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although perchance he better should have saidwrong head. Repent!—why, 'twould be beneath his dignity!"

" I own, Robert, that my brother is apt to be led astray by passion, but by the side of this defect he hath many virtues--he is good and generous."

“ Ay, ay, ay, Jeanne, I know all about that -would only that he would show me some of it. Why for more than two months past hath he used me so like a dog? Then that caitiff there

-Flanders! he seemeth to have given his heart to him. No, Jeanne, go I must.”

“I ever bade thee to have a care of that man," the Countess answered, without seeming to have heard his last words—“ But"

“So did Heaven or Satan, I know not which, but 'twas in a dream—and the admonition came so late that it might as well have not been given at all. Dost remember the dream I had at St. Omer, Jeanne ? Hark ye, Jeanne ! I must go. Louis hath been the means of bringing scath on me! 'Tis well for him his betters had no better wit! Had not Philip wronged

me too, Flanders would have been my quarry, but as it is, he's safe, for I've no time to spare in thinking on him .... Well, Jeanne! what should I change my plan, and promise to remain with thee. The people love me. I could lead them far! Thou know’st not what high courage I am in, dear Jeanne. Philip hath given a fillip to my thought. Why, I do see a diadem almost within my grasp. It were, methinks, a little thing to overrun this land, and snatch it quite! What say'st thou, love-wouldst like to be a queen ?-How now, Jeanne," he continued, starting with terror, as he at that moment looked at her. “What aileth thee, my love ?my best-beloved—thou lookest pale-art faint ? Seat thee there, my dearest,” he continued, taking her up in his arms, and gently laying her on the couch.

I feel better now, Robert-but it doth fear me sadly thus to hear thee talk. Why, what hath turned thy brain in this sad guise ? What didst say of diadems? Sure thou wouldst not use the public love to such bad purpose, as to stir the people up against their sovereign ; and to bring ruin on themselves—aye, and on us too!"

" Ay! but I will, Jeanne! There is nought I will not undertake for justice. If I may have it for the asking, so!-if not, I'll snatch it. Give me justice, no lamb can be more tame or gentle than myself; but, if refused it-then is there no Demon more ferocious.”

“Oh Robert, Robert! thou dost rend my very heart in twain. Hast thou not ever found in me a good and faithful wife, tender, kind, affectionate.-A nurse to thee in sickness, and a companion in health, --sorrowing with thee in sorrow, rejoicing in thy gladness, loving thee always. Hast thou not found all this?"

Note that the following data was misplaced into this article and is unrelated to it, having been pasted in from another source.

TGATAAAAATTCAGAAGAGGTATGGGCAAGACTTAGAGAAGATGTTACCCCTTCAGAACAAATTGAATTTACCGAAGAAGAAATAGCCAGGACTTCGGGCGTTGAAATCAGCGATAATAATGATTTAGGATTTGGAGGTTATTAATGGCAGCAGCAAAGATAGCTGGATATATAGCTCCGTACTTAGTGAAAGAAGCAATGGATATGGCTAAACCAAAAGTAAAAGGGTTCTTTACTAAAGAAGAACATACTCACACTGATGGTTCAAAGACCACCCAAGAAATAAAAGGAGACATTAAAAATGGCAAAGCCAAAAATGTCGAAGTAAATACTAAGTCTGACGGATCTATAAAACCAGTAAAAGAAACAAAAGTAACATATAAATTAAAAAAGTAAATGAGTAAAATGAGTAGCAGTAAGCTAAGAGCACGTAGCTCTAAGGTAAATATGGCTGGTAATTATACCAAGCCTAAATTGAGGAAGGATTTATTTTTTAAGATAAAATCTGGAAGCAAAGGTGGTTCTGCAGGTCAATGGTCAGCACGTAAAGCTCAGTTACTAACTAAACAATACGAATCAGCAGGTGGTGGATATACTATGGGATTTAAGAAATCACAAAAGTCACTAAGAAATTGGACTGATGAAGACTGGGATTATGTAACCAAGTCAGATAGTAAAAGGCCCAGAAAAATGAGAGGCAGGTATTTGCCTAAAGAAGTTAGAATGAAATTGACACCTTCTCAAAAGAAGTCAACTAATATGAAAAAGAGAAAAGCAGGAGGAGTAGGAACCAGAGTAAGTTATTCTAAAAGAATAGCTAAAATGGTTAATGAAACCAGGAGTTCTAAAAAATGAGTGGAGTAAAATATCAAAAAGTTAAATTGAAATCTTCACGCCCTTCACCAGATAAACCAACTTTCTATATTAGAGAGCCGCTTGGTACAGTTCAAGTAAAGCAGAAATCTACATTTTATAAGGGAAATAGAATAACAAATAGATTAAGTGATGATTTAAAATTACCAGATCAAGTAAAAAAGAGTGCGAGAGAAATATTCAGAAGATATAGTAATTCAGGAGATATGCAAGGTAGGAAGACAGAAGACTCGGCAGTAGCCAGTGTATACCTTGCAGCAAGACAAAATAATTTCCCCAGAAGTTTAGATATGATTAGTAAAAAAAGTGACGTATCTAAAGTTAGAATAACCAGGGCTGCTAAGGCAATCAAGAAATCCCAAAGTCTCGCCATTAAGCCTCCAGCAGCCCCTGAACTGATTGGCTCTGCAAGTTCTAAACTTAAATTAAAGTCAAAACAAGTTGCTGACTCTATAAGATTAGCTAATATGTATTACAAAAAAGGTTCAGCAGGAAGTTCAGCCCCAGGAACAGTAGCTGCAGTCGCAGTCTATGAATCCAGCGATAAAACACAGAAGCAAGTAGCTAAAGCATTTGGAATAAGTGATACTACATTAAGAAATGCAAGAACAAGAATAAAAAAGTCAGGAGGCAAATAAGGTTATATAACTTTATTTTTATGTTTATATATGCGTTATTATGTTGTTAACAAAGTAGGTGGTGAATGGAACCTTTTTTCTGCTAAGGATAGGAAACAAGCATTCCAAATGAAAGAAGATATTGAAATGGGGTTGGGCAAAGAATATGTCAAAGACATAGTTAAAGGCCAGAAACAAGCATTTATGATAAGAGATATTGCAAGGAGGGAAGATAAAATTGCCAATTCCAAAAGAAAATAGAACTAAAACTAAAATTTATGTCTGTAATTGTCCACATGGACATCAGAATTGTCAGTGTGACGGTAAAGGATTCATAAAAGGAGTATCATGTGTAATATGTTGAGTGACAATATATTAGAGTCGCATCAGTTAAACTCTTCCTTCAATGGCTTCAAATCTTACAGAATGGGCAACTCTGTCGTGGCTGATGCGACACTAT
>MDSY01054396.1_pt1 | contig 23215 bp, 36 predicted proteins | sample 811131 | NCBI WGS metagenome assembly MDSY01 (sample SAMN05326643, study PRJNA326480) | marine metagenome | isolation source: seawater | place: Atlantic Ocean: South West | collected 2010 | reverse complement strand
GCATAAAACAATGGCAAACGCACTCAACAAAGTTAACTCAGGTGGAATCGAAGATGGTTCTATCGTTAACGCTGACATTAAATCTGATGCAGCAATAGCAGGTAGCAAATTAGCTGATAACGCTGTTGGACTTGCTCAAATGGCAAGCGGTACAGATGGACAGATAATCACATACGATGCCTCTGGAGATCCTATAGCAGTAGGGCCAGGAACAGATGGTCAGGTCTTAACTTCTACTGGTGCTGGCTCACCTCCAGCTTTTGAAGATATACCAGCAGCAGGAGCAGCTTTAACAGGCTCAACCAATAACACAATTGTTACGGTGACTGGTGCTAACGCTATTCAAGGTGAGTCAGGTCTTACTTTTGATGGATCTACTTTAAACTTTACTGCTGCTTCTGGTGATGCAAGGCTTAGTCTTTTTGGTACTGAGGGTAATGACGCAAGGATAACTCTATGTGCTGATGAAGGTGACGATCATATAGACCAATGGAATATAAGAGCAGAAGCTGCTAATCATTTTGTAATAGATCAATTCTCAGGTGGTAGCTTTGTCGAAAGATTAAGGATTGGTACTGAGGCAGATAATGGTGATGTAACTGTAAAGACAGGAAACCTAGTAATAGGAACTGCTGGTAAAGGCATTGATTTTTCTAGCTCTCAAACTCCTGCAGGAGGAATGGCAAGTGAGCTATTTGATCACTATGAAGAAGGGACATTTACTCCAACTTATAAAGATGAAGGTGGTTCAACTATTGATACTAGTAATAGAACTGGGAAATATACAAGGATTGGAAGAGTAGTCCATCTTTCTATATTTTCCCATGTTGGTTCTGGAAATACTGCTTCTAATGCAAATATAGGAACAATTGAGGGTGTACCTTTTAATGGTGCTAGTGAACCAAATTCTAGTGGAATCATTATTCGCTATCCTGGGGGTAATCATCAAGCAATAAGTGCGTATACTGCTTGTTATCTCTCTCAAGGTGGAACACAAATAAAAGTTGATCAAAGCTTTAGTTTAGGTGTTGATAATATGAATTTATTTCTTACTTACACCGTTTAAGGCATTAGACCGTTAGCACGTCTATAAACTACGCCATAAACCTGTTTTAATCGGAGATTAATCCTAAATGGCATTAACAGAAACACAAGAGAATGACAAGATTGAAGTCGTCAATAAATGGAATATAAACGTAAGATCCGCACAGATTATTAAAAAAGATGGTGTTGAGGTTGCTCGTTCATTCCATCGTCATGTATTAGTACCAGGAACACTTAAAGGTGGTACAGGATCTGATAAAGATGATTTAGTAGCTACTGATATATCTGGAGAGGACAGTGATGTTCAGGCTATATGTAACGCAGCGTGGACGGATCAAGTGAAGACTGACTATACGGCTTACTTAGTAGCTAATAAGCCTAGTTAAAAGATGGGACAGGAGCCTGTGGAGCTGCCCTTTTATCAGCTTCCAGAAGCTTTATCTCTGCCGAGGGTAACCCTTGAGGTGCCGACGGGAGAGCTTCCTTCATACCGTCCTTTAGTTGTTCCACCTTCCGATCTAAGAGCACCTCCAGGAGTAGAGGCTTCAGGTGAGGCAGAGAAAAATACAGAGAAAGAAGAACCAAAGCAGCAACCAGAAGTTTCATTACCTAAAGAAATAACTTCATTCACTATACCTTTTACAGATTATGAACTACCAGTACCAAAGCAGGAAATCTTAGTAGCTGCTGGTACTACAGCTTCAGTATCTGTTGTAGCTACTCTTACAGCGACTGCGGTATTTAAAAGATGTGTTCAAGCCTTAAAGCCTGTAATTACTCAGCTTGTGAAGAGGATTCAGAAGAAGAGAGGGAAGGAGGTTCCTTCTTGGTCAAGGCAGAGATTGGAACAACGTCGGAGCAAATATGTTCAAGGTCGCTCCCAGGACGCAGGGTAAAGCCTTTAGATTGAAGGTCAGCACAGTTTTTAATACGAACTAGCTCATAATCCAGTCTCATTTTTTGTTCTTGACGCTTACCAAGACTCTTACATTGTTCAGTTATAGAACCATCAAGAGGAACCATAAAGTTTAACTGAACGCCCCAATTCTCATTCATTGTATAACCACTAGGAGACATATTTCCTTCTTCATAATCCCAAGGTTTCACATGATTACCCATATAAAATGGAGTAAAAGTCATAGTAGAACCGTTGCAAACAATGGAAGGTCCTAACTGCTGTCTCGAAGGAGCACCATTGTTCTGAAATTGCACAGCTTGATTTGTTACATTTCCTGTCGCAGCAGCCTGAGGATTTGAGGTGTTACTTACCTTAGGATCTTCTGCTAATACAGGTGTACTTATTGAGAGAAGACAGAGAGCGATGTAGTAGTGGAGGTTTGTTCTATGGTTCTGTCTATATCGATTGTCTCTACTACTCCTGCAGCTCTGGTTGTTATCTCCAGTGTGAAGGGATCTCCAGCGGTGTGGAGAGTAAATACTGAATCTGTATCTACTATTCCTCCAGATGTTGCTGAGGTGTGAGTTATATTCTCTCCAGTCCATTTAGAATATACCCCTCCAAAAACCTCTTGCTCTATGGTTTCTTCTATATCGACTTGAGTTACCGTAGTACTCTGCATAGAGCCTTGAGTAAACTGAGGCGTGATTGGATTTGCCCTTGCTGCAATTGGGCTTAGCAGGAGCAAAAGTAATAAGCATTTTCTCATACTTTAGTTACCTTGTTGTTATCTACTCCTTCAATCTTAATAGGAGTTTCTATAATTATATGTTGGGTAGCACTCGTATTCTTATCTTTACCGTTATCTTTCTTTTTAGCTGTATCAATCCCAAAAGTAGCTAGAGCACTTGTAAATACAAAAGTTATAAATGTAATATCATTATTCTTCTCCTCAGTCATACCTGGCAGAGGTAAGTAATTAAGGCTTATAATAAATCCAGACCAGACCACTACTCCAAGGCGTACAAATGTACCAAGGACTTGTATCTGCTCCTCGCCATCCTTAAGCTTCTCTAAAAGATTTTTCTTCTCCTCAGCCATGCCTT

"My love! Oh my beloved,” said Robert, falling on his knees, and burying his face within her lap, whilst she laid her hands upon his head. “ Thinkest thou 'tis for myself alone—for mine own vile, wretched self, I grieve.—No, 'tis for thee—’tis for my boy—'tis for-Oh! Jeanne ! Jeanne! how can I ever bear to think thou art allied to one who passeth for


5. Is not this enough to crush a firmer heart than mine?”

“Nay, Robert, but none of these will ever happen.-Fear it not.—Truth will make her way.—'Tis but a trial sent to prove thy faith in Heaven, who will not fail thee, so that thou fail'st not to thyself.”

“Heaven! Heaven! Heaven!” Robert replied, looking up.—“The only Heaven which I reck of, is in thine eyes, Jeanne.-There is gentleness, benevolence, truth, and love.—I find them no part else throughout the world, and therefore look not for them from the hands of Him who formed the world."

“Hush, hush, Robert-hush, in pity,hush!"she replied, hastily placing her hand upon his lips.-" Those words will rise to Heaven and appear against thee.-Have not I had my share of evil too?- Is it a little thing to see for ever grieving him I love ?-Is it a little thing to see him flouted by my brother thus ?- Is it,” she added, hiding her cheek within her hands, and weeping—"Is it a small matter to have lost our child ?-Oh! Robert! I have had my share of


grief, believe me; yet do I never weary Heaven with such unrighteous murmurings."

Robert arose, and pressing her to his bosom, kissed the tears from off her cheek.

“Oh! Jeanne ! thy brother's conduct, and that of others at the Council, fitted me for deeds above the thought of common men;—but thou, thou and thy tears, nigh turn me from my purpose.”

“Heaven be praised !” thought Jeanne to herself, and her heart smiled again, as she saw his mood becoming more gentle.- Robert continued,

“Out on the slaves !—No one of them, except the good old Abbot of St. Bertin--and the Count Otho, as I am told—who is indeed a noble creature,—did dare to say one manly word in my defence.—Their craven lips were sealed. They spoke, indeed, some of them-at least, they seemed to wish 't should thus be thought-in my support.—But how ?—not with that show of warmth which love makes visible."

“Thou art with thine ancient error still, though I so oft have chided it, and strived to drive it

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